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Risks of Non-ERISA 403(b) Plans

Posted by Paul D. Woodard | Aug 29, 2017 | 0 Comments

A 403(b) plan is named after the Internal Revenue Code (IRC) Section 403, which details the plan. Essentially, a 403(b) plan is a retirement plan that allows employees to make contributions on a pre-tax basis, similar to a 401(k) plan. 403(b) plans sponsored by governmental and public education employers are exempt from ERISA. 403(b) plans sponsored by religious organizations (churches, church-controlled organizations, 414(e) religious organizations) are also exempt from ERISA but may elect ERISA coverage.

There are a number of reasons why an employer would want to maintain a non-ERISA 403(b) plan. The benefits of ERISA exempt 403(b) plans include flexibility in structure, fewer reporting and disclosure requirements, and less strict fiduciary requirements. From an administrative prospective, a non-ERISA 403(b) plan does not have to provide the ERISA-mandated notices, like a Summary Plan Description (SPD), to all participants. In addition, non-ERISA plans may also be exempt from filing and auditing requirements and are generally not subject to the same fiduciary requirements as other qualified ERISA plans.

501(c)(3) organizations from the private sector who establish 403(b) plans may be exempt from ERISA if certain requirements are met. However, certain actions may place a 403(b) plan's non-ERISA status at risk of falling under ERISA regulations. Therefore, it is important to understand how to keep a non-ERISA 403(b) plan exempt from ERISA. In order to qualify as a non-ERISA 403(b) plan, the Department of Labor (DOL) has provided safe harbor guidance. This includes:

  • Employees' participation in a 403(b) plan is voluntary;
  • Enforcement rights under annuity contracts or custodial accounts are limited to employees or beneficiaries;
  • The employer cannot make contributions to the 403(b) plan;
  • The employer can only have limited involvement in administration of the plan; and
  • Employers cannot be compensated beyond reasonable expenses related to employer's duties under the contracts.

Pitfalls to Avoid:

There are some potential pitfalls that may subject an otherwise non-ERISA 403(b) plan to ERISA requirements. One of the primary risks involves an employer offering a retirement plan to employees. The employer's participation in the 403(b) must be limited to administrative tasks, such as handling contribution deposits, providing notice about vendors, and having vendors present their products to employees.

Employers cannot select the 403(b) plan vendor for the company. This includes selecting a third-party administrator (TPA) to administer a 403(b) plan. The employer is also prohibited from accepting compensation from plan vendors, beyond a reasonable amount limited to covering the employer's contractual duties.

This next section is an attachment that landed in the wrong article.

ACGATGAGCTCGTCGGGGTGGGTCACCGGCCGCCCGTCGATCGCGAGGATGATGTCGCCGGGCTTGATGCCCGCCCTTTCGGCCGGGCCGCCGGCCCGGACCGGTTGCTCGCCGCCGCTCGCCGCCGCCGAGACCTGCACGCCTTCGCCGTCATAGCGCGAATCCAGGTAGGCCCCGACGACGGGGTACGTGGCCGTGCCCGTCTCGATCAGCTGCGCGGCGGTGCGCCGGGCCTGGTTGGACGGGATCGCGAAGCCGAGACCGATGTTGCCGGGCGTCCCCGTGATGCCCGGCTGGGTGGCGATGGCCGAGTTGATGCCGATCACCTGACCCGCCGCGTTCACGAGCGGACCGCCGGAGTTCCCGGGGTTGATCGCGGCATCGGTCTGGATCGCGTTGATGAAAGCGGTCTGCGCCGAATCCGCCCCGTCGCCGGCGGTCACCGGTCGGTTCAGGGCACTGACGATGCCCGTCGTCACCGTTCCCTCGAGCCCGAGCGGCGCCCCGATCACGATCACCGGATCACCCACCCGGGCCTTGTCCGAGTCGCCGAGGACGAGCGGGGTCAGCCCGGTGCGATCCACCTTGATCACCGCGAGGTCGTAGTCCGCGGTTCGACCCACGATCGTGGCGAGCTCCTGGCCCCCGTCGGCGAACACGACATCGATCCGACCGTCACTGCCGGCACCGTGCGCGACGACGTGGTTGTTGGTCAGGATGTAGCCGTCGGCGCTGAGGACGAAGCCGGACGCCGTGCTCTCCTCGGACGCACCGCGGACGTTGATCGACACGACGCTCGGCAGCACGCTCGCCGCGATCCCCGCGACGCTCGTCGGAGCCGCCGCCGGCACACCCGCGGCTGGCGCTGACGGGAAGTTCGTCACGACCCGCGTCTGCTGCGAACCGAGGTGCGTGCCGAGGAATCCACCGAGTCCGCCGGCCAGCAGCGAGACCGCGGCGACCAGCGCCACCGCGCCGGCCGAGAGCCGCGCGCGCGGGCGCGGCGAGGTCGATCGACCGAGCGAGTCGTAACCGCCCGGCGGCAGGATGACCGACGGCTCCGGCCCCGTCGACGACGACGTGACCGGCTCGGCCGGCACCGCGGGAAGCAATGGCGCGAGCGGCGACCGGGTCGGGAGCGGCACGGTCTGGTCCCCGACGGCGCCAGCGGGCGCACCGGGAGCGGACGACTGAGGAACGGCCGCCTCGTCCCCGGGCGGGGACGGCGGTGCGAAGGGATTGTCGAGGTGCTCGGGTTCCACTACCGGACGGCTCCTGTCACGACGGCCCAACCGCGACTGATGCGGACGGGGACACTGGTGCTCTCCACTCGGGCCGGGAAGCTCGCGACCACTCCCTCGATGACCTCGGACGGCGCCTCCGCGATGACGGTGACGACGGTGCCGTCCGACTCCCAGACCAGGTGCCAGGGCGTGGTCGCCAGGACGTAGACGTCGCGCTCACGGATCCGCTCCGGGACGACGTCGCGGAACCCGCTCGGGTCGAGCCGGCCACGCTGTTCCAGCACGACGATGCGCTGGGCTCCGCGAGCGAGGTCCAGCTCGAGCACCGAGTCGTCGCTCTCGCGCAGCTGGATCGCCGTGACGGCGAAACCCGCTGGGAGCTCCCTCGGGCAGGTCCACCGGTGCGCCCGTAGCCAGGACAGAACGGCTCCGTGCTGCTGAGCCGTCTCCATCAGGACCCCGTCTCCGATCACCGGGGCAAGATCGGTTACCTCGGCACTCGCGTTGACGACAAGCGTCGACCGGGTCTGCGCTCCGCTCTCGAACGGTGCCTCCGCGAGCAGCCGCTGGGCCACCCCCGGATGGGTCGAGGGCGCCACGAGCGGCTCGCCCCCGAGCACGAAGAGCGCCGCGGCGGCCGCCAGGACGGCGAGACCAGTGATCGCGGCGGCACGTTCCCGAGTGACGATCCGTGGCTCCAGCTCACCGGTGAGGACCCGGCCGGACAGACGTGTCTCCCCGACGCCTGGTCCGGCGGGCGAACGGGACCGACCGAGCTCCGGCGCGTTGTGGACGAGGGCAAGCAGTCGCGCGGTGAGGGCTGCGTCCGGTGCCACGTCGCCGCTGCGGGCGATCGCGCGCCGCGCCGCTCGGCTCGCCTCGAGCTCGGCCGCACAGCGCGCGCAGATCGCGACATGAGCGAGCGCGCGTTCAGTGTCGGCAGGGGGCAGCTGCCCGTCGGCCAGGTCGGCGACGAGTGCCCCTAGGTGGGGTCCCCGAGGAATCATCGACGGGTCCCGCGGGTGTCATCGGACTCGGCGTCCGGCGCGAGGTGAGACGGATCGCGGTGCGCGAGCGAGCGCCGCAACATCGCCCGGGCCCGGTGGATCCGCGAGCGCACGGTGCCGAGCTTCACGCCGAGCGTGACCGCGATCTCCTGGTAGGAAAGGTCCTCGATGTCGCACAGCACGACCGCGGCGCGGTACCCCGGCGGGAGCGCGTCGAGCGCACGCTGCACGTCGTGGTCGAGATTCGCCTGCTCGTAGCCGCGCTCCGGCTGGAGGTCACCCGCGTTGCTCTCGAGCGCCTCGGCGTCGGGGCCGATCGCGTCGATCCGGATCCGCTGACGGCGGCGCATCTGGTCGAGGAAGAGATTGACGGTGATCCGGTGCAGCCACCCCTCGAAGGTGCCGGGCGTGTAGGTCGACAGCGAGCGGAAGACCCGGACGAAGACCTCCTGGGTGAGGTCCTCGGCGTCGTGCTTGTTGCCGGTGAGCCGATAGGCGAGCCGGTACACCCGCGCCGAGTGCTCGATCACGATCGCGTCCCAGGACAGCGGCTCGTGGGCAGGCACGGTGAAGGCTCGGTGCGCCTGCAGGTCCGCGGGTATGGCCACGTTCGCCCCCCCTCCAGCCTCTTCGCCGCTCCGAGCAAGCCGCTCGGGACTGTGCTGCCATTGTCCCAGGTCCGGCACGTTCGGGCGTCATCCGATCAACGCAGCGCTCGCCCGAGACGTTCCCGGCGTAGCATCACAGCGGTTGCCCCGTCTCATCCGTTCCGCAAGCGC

An employee may also come to the employer with questions about their 403(b) plan, believing the employer is in charge of administering the plan. The employee may request a hardship loan from their retirement plan or have questions about how a Qualified Domestic Relations Order will apply to their plan. The employer should generally direct the employee to the plan provider on these points as the DOL has determined that the handling of these functions by employers will make the 403(b) plan subject to ERISA.

Over time, an employer may find themselves taking on a more hands-on role with their employees' 403(b) plan. This may come through wanting to provide for their employees or from believing that managing the plan is more efficient than relying on TPAs. Before deciding how to handle a Non-ERISA 403(b) plan for employees, employers should consider talking to their ERISA and benefits attorneys. It is also a good idea to regularly review how the plan is managed to ensure the employer has not strayed into ERISA-regulated territory.

If you have any further questions about qualified and nonqualified benefit plans for your company, Butterfield Schechter LLP is here to help. We are San Diego County's largest law firm focusing its law practice on employee benefits law. Contact our office today with any questions on how we can help you and your business succeed.

About the Author

Paul D. Woodard

Paul Woodard practices in the areas of Employee Benefits, Employee Stock Ownership Plans, Pension and Profit Sharing Plans, ERISA, ERISA Litigation, Business Law, Qualified Domestic Relations Orders (QDROs), and Estate Planning.


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